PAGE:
Top. Stewart and Pakravan followed the Trans-Amazonian Highway across the width of South America. Left. Deforestation was a tragic, but frequent sight as the pair cycled through the Amazon.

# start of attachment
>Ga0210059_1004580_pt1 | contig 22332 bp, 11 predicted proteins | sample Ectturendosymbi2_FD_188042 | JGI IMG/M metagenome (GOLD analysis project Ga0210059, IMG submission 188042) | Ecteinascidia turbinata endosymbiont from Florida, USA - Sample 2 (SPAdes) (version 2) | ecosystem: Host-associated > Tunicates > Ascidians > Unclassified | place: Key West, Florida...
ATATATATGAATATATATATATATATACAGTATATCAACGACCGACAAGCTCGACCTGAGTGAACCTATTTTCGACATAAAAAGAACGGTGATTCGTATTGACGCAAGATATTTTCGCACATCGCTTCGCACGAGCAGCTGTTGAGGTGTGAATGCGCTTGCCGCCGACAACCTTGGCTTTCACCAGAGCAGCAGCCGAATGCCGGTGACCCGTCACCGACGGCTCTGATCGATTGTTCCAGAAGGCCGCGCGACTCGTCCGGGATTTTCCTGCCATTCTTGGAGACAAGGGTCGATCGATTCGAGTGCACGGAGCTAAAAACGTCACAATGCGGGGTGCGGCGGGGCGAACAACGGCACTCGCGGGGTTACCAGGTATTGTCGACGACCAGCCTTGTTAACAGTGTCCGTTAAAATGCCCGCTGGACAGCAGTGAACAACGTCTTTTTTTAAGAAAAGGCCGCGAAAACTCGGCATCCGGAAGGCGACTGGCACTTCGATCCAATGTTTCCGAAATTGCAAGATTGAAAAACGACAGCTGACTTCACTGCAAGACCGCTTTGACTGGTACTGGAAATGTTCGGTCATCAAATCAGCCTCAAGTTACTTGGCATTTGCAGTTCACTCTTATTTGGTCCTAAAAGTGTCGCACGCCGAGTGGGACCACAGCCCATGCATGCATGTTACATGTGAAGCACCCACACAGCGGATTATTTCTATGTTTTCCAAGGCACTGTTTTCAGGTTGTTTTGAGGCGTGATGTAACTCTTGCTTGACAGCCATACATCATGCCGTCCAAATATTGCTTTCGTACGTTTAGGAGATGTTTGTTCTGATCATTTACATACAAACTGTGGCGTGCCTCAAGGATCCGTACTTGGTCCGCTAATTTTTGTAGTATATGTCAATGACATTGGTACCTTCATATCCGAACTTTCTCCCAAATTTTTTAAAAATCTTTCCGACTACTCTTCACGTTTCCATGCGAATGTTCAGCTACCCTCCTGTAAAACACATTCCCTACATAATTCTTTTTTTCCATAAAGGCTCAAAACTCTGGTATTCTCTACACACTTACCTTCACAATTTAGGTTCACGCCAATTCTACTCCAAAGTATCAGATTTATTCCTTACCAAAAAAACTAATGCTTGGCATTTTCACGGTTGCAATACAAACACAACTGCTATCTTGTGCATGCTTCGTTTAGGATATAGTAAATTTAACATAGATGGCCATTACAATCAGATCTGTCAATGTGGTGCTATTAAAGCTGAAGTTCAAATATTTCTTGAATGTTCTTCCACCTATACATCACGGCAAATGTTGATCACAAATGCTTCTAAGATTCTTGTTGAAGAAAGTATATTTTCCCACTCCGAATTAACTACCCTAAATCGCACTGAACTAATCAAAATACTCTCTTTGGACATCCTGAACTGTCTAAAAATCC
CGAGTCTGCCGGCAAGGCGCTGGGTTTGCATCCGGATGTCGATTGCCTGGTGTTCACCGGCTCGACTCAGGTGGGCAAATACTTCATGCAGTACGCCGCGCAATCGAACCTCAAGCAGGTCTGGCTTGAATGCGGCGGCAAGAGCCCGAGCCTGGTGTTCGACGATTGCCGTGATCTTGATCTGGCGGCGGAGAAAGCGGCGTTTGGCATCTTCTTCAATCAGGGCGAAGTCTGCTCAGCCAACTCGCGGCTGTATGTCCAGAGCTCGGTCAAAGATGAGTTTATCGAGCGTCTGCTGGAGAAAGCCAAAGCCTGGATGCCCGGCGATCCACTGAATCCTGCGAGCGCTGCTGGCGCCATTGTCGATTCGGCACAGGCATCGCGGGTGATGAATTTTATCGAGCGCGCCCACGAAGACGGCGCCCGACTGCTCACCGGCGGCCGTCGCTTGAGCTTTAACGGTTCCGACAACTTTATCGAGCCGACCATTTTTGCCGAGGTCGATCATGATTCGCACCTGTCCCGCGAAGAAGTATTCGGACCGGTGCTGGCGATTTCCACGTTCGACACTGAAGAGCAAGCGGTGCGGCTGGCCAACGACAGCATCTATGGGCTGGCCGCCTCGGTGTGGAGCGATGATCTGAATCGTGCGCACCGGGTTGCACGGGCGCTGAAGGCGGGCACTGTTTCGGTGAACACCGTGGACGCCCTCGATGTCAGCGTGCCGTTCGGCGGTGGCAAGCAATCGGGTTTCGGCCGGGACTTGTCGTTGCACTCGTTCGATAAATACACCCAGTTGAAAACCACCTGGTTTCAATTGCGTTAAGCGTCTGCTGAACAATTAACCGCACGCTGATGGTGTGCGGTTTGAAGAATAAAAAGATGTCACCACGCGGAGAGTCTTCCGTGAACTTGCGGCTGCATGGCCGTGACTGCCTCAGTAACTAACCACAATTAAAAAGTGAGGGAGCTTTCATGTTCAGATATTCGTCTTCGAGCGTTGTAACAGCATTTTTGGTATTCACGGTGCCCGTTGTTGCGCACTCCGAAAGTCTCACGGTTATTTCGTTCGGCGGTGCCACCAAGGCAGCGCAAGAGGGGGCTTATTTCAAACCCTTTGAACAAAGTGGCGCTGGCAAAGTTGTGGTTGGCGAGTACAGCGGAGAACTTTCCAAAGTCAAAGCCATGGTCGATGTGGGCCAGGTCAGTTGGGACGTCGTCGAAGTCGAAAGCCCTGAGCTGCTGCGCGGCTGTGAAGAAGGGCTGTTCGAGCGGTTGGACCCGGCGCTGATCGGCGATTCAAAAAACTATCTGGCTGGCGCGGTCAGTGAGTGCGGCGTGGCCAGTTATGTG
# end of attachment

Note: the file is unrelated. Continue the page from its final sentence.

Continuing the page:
trees being cleared for cattle ranching. It’s been so deforested, it didn’t feel like jungle. It was only really when we got off the Trans-Amazonian Highway and we got into parts of Peru that it felt like a different world. We were staying with tribes, close to the isolated people that live up there. That contrast between the road and the pure, pristine virgin rainforest was phenomenal.” There were other surprises, too. “There were more hills than I’d thought in the Amazon,” Stewart laughs. “I’d just naively thought it was flat! And the roads were appalling. It was the sort of road where you get mud in your mouth. It was such a visceral journey because you just felt it. At the end of the day, you’d wipe your face and you’re covered in this red mud – in the eyes, in the ears, nose – it’s just everywhere.” Was there a moment on the trip that she remembers as being particularly difficult? “I wouldn’t say it was a moment, it was more of a mindset. It’s when you’re covered in bites and your arse is sore and you have to get back on that bike again and you’ve had a massive argument because you’re being slow…they’re the tough moments.” Tourism as a solution Stewart’s efforts were all in aid of drawing attention to the issues facing this sensitive region of the world. What brought the conservation problems home to Stewart during her trip? “I think it was meeting people,” she says after a pause. “We grow up reading that the Amazon’s in trouble and I think we can become a little bit desensitised to that. So, actually talking to families…for me it was meeting a woman called Diana Rios. Her father had been murdered by illegal loggers and just to see the pain in her eyes… you think ‘it’s such a distant place, it doesn’t affect me’, but actually we consume wood, we consume soya, we consume palm oil, we consume gold.” Stewart wants people watching her documentary to understand the role we all play in the destruction of the rainforest. “I think Blood Diamond did a lot for the whole diamond industry, but I’d never thought about the gold mining industry,” she says. “So that’s something I’d definitely look a lot closer at as a consumer, asking where has it come from? Often, they put mercury in the water to bring out the gold. Obviously, that can poison the fish, fish that the local people eat. We interviewed a man whose wife had died from mercury poisoning and she was only 27. You think, is that worth my gold jewellery? It was horrible, because I came away with so much guilt.” Tourism is the answer to much of the Amazon’s problems, Stewart believes. “We went to this ecolodge in the Amazon and what they’re trying to encourage people to do is to make the forest worth more alive than it is dead by bringing tourists to that area rather than chopping it down. If you consider that a tree is worth US$15,000 on average, you can understand why people are doing that [chopping